When I was growing up, there were a few people in my church that everyone knew had something special in their spiritual life. I remember specifically Miss Juanita. I don’t really remember much about her other than that at the time that I knew her she was who you went to if you wanted someone to pray for you. Everyone knew that if someone was going to actually intercede for you, she was the one who would do it without fail. You also knew that her prayers got answered.
I remember that Miss Juanita didn’t have a whole lot and that if she had had a husband he was no longer in her life. She had few local family members and a small, older home. But, we all knew that she had a faith in the Lord that was unshakable.
So how does someone get a reputation like Miss Juanita? How does anyone achieve a faith so strong that others are drawn to it? How does anyone look so much like Christ that people actively ask for intercession with God? How can you have a faith that is unshakable, a faith that holds you together in the face of tragedy, a faith that fights?
When I think of discipline, I often think of punishment before I think of anything else. Fortunately, this is a limited view of what discipline really is. Punishment is a form of discipline, but it is the form that comes from without. This form can help steer someone towards a right path, but true and lasting changes come from within.
Lasting changes are ones created by taking hold of external truths and pursuing them with fervor and tenacity from your inner self. This is what’s known as self discipline. This means that discipline, or self discipline, is not something you have, but rather something that you do. Also, it’s not something done for the sake of itself but for the realization of the goal or purpose for which you grasp. In other words, discipline is the process or tool that you use to bring about the change that you seek.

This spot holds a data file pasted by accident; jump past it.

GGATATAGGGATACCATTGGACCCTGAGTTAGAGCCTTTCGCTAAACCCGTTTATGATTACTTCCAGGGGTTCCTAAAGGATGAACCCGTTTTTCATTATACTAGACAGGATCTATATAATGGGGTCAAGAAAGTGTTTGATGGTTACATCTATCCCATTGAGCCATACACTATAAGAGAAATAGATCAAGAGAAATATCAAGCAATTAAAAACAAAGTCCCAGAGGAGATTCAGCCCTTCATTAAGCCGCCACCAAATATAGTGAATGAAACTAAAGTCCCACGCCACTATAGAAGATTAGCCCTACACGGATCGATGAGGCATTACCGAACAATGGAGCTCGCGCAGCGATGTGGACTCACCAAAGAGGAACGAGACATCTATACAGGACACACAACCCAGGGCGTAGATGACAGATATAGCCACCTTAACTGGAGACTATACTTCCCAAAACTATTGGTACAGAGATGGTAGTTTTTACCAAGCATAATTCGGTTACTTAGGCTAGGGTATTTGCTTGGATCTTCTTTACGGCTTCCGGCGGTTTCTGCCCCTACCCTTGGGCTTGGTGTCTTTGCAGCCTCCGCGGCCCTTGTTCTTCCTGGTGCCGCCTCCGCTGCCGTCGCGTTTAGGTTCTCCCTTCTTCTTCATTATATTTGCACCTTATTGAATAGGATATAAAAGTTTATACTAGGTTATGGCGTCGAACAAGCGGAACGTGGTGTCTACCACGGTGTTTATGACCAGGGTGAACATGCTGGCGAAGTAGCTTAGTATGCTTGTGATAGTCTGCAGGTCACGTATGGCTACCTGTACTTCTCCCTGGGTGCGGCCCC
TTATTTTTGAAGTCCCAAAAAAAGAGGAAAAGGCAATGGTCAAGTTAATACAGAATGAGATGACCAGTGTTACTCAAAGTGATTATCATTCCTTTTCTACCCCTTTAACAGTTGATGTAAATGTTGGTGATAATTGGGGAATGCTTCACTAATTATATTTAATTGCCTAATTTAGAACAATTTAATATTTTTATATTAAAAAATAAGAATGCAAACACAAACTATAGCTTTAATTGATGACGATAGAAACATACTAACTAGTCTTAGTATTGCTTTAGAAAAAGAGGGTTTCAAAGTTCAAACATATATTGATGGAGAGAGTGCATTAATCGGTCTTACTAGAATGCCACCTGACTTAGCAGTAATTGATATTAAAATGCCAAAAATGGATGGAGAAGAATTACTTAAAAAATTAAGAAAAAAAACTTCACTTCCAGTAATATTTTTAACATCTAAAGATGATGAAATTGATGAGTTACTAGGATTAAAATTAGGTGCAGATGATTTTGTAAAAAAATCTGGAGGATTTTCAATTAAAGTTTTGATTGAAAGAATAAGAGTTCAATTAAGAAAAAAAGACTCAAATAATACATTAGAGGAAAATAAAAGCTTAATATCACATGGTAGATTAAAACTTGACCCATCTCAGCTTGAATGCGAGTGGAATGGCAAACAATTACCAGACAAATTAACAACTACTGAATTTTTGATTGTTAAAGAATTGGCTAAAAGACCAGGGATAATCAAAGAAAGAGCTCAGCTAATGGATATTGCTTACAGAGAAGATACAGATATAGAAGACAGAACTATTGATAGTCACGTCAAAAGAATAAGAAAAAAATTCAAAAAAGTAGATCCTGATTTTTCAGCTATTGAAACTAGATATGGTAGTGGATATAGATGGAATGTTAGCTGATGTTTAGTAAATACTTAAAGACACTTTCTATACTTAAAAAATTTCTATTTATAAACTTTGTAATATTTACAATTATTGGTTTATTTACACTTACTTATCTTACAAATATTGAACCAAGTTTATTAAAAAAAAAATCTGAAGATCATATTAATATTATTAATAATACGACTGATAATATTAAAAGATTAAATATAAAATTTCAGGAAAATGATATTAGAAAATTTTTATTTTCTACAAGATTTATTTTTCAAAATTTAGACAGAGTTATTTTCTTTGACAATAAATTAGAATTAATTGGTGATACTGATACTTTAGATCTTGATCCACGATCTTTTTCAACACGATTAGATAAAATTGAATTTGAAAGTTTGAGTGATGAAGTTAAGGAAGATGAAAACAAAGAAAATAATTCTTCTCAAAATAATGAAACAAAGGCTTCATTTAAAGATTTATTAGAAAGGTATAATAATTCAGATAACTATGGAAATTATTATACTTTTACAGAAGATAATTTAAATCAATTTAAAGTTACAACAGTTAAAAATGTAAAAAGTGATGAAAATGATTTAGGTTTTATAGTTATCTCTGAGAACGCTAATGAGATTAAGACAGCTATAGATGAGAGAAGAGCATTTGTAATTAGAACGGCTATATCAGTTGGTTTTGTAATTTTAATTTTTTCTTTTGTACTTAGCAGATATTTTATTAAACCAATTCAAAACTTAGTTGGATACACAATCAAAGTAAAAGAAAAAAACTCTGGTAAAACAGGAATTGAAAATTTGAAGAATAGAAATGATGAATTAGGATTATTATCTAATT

Once, I thought this meant drudgery. I used to think that self discipline meant that I had to stop having fun so I could go and do the work that Paul talks about in his letter to the Corinthian church: “I strike a blow to my body and make it my slave so that after I have preached to others, I myself will not be disqualified for the prize. (1 Corinthians 9:27 NIV)
Paul is correct in his assessment of self discipline, but I was incorrect in my interpretation. Terry Crews once said, “why do you hate discipline? It’s just training!” If discipline is just training, then that means that I can take part and exercise in spiritual training.
Thinking of the spiritual disciplines this way lets me move on from the thoughts of punishment and into a healthy understanding of Paul’s message. It also puts perspective on what Paul means when he says “Have nothing to do with irreverent, silly myths. Rather train yourself for godliness; for while bodily training is of some value, godliness is of value in every way, as it holds promise for the present life and also for the life to come. The saying is trustworthy and deserving of full acceptance. For to this end we toil and strive, because we have our hope set on the living God, who is the Savior of all people, especially of those who believe.” (1 Timothy 4:7-10 ESV)
Training myself in spiritual discipline let’s me become more godly. If I must put off my sinful nature, then to do so can only come by putting on a nature of righteousness. However, since I am surrounded in what Paul describes as a body of death, I can do no such thing. So what then can I do?
Amy Cuddy puts it this way, “Fake it till you become it.” Jeff Haden says that you should change your language from “I can’t” to “I don’t” so that you no longer have a choice to make but an identity to fulfill. Paul’s advice is, instead of being a slave to your sinful nature, become a slave to Christ. That is, assume the identity of one who is righteous and do what they do. Before long, you will be more like one who is righteous. Before long, you will become like Miss Juanita, so strong in faithfulness that others come to you for prayer and guidance, not for your own virtue but by the virtue of the One who is inside you.
In my next post, I will begin describing the disciplines of the spiritual life. These exercises will help to train your faith so that it can stand up and fight when the world is doing it’s best to defeat you.